Kazi Khaleed Ashraf


Louis I. Kahn: The Making of a Room

March, 2009

Exhibition Review, published in Journal of Architectural Education, 2009


“Louis I. Kahn: The Making of a Room”

George Marcus, Curator

Arthur Ross Gallery, University of Pennsylvania,


February 7–March 29, 2009


A room is a room is a room. Or perhaps there is more than that. Among the various subversive operations against modernism credited to Louis Kahn, a fundamental one is his embrace of the archaic notion of the room instead of the radical idea of the plan libre. The room, that most ancient of architectural ideograms and experiences, was central in Kahn’s imaginary. But the room that appears in his drawings, built work, and oracular texts was neither archaic nor usual. It opened new meditations on the tectonics, phenomenology and anthropo-sociology of the room in modernist discourse.


The exhibition ‘‘Louis I. Kahn: The Making of a Room,’’ with an operatic sub-title ‘‘Dramatis

Personae: A Cast of Characters from the Architectural Drawings of Louis Kahn,’’ casts some new light on some old characters. Professor George Marcus was responsible for selecting the drawings, along with students in the Halpern-Rogath curatorial seminar on modern design in the art history department at Penn. Marcus and his students selected forty drawings and sketches that charted a mythopoeisis of the room in Kahn’s world, matching phrases from Kahn’s cryptic repertoire with appropriate drawings (the characters) from Penn’s archive.


The point of departure for the exhibition is Kahn’s well-known 1971 image that combined drawing and text into a visual meditation on the room. This image, along with several compelling phrases derived from Kahn’s consideration of the performance of the room, provided the thematic organization of the exhibition: ‘‘The plan [is] a society of rooms,’’ ‘‘the room is a place of the mind,’’ ‘‘a room is not a room without natural light.’’ ‘‘Architecture comes from the making of the room’’ is perhaps the clearest indication of Kahn’s reification of the room. The statement suggests a conceptual kinship with Adolf Loos’s raumplan and the oneiric properties of certain spaces as observed by Gaston Bachelard.


As the drawings in the exhibition demonstrate, for Kahn the room is not a monadic thing; it also

inspires the idea of family or society. The socialization of the architectural plan is seen in three ways: in the hierarchical assembly of individuated rooms, as in the Assembly Building in Dhaka; in a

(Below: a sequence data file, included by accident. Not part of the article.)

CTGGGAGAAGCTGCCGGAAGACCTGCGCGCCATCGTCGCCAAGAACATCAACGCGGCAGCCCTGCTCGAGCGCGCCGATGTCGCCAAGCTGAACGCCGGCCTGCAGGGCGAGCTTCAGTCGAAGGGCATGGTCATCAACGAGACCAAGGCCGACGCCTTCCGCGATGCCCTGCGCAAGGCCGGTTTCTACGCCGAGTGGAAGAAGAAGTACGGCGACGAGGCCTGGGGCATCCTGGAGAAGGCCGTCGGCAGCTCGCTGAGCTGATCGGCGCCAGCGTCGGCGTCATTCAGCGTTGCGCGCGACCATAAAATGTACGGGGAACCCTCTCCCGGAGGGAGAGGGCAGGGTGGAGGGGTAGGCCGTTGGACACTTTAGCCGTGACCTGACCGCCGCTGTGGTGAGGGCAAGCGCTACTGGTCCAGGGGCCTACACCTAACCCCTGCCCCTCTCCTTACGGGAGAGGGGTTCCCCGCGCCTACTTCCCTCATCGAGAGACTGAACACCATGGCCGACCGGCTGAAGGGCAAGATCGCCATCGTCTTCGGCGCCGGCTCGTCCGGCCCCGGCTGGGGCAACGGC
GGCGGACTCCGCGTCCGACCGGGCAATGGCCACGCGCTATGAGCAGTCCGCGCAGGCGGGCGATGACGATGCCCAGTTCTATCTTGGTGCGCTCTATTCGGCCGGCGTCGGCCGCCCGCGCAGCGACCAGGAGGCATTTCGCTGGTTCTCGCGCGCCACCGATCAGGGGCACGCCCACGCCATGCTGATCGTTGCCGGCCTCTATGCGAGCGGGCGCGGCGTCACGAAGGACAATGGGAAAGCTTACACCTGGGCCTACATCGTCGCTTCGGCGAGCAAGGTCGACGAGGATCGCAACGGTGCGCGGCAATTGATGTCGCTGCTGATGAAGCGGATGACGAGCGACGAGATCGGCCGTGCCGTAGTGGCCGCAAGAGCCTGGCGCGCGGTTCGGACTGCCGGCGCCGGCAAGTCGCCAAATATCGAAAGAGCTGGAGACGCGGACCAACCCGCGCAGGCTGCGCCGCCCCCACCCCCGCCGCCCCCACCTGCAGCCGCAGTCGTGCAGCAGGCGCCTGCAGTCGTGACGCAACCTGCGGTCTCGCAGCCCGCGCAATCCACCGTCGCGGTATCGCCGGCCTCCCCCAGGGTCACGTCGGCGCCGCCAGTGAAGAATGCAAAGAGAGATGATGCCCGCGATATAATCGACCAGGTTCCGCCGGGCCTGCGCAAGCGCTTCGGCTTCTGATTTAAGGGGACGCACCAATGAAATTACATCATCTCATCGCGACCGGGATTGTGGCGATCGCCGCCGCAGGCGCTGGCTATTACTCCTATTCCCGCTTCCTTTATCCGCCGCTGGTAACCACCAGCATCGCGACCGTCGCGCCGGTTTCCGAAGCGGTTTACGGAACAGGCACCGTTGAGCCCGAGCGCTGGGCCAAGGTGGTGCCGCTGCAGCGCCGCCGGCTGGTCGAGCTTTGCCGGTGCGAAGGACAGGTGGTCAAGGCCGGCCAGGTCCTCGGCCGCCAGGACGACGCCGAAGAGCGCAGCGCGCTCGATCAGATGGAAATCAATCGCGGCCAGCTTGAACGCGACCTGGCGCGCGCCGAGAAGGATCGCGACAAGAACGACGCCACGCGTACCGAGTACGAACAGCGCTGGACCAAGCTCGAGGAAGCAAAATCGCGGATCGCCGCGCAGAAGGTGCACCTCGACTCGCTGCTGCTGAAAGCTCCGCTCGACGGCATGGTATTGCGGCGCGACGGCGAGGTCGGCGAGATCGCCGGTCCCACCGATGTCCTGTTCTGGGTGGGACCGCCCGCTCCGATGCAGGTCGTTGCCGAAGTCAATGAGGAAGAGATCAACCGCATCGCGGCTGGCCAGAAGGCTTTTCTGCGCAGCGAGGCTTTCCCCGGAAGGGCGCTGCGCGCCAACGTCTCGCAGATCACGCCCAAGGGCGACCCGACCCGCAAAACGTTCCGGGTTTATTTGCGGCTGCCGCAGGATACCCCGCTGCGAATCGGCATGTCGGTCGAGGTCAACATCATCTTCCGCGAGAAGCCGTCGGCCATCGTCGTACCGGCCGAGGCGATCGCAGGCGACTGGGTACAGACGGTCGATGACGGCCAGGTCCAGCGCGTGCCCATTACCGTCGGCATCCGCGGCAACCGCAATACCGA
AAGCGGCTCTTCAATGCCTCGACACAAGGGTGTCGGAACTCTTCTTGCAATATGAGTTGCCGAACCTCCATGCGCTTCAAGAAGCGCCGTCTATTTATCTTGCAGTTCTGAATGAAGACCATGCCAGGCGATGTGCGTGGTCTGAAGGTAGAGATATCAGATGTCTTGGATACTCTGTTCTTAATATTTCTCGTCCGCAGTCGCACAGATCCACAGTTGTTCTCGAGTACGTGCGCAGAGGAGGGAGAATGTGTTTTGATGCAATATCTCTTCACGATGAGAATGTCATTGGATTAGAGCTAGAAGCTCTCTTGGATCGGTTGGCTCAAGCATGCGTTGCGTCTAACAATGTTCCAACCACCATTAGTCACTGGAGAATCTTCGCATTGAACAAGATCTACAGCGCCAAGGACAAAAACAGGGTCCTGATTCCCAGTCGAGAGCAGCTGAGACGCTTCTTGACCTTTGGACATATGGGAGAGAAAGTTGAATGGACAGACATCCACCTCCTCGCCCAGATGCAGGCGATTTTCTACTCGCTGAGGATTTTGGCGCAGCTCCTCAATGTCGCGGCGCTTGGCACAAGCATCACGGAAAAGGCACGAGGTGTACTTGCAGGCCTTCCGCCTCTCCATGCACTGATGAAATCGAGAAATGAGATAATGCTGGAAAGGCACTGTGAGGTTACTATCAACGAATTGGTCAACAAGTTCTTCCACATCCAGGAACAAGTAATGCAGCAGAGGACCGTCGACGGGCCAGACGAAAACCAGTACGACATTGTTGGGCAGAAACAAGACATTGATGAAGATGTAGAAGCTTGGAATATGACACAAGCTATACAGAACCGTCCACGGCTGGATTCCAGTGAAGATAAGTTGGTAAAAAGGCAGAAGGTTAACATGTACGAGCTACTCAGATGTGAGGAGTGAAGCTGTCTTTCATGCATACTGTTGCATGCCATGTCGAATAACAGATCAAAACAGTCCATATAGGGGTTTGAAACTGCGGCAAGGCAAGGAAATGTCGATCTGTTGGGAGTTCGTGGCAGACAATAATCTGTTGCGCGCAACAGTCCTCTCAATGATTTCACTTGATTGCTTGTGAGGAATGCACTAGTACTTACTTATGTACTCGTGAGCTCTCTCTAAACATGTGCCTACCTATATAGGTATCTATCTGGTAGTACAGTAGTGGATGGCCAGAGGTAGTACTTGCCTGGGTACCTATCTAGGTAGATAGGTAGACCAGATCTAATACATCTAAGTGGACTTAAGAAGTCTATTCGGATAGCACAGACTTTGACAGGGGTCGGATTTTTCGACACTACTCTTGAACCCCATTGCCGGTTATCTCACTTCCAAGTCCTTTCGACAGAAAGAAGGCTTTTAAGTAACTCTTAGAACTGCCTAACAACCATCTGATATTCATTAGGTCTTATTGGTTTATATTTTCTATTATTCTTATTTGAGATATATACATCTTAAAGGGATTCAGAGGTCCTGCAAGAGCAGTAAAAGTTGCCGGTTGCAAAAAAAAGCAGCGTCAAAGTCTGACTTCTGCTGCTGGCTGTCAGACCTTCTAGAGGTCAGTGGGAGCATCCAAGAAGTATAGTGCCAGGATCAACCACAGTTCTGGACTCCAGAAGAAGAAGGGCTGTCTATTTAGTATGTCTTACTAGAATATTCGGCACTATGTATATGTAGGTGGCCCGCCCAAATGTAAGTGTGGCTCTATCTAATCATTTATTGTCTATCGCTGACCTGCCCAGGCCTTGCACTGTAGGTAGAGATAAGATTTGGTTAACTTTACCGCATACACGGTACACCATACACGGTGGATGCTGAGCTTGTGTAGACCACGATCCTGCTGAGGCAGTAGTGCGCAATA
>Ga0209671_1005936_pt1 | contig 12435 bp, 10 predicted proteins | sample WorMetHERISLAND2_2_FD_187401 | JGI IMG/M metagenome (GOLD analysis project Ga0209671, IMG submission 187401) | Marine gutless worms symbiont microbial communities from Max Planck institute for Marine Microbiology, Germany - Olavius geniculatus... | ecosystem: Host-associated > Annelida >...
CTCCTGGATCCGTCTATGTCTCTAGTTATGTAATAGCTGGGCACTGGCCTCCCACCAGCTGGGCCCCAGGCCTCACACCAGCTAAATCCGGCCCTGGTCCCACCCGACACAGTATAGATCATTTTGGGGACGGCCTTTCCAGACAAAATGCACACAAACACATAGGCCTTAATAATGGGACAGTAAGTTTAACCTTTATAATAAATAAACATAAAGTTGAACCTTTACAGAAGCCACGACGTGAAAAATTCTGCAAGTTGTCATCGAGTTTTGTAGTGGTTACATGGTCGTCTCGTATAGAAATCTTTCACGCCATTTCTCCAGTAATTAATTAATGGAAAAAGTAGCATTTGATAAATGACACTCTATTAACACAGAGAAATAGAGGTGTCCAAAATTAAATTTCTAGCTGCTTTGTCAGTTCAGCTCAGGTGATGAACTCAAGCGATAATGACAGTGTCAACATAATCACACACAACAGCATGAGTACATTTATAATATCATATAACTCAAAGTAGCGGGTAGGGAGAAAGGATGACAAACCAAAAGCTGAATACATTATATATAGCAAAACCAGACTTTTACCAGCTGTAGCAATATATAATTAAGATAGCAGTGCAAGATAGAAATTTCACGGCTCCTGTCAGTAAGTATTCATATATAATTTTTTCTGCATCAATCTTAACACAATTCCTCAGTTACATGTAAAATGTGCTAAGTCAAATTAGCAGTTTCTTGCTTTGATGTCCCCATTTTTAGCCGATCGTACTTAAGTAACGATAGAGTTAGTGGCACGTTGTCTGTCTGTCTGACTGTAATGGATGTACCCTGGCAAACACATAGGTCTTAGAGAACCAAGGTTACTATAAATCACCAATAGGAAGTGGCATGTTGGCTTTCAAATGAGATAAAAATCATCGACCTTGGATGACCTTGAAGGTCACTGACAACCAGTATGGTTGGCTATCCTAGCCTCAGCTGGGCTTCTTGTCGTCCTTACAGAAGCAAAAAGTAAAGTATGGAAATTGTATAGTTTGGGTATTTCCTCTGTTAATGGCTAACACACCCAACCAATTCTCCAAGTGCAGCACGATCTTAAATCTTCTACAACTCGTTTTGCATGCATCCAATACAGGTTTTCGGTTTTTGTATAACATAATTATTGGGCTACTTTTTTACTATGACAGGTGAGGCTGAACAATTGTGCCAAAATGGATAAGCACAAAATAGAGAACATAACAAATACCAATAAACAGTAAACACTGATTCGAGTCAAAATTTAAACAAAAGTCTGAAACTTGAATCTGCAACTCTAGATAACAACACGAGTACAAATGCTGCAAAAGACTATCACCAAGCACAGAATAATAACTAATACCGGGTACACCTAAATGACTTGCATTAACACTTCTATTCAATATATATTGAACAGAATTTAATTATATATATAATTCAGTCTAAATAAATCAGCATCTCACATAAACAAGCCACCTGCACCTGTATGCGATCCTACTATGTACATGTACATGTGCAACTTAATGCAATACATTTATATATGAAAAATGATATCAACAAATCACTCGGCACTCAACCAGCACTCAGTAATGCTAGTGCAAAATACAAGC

systematized matrix, as in the Kimbell Museum; in the free grouping, as in the unbuilt Dominican

Motherhouse. Kahn’s sense of urbanism was also informed by the room. This is made clear not only in his ‘‘a street is a room’’ sketch, but also in his well-known studies for a civic center in Philadelphia from the 1950s. In these drawings, streets become ideal spaces of sociality, made even more powerful by the fact that, in reality, American streets had already succumbed to a techno-functional takeover that rendered them spaces of sheer mobility.


The exhibition began with a simple investigation of Kahn’s interiors, but it became obvious to Marcus and his students that Kahn’s idea of the room was a modulated oscillation between the inside and outside. Kahn, in fact, rendered this seeming duality in his unbuilt Roosevelt Memorial. Here, the garden is truly an enclosure, presenting the first architectural ideation of the room in such a way that there is a greater kinship between the room and the garden than an antinomy.


In the sense of an anthropological ontology, Kahn’s room was the setting for a fundamental human relationship, a unit of life-world where the space belongs to two humans defining social interaction. This designation is markedly different from the anthropocentric space of the single person. With respect to the inhabitation of the room, this relates to Kahn’s distinction between an event and a performance. The former is precipitated by two people conversing; the latter is the prerogative of the single person. Kahn assigned the significance of the room to two people in conversation. The conversation or exchange is further affected by size and light.


A room’s particularity is constructed by its size and conveyed by the light inhabiting it and this, in turn, has an impact on the thoughts exchanged within. The size determines the social modicums of the conversations and thus the various spatialities of the life-worlds: ‘‘In a small room one does not say what one would in a large room.’’ For this reason, the Memorial for the Six Million Jewish Martyrs is a perplexing entry in the exhibition. Of the six glass structures that form the memorial, all but the central one (the chapel) are solid blocks with no suggestion of interiority. Can solid blocks be thought of as closed rooms where access is physically denied, but where interiority exists as an idea? While this was not particularly intimated by the exhibition, it certainly suggests another degree of habitation of the enigmatic room.


As an exploration of Kahn’s social, architectural, and poetical ‘‘characters,’’ the exhibition made clear the various topologies of the room in Kahn’s oeuvre. What was less obvious was when, why, and how Kahn moved decisively into the room – with its elements of four walls, apertures, and a roof – in the midst of modernist openness and spatial fluidity. The exhibition circles around materials when the room is already at the center of Kahn’s architectural theater.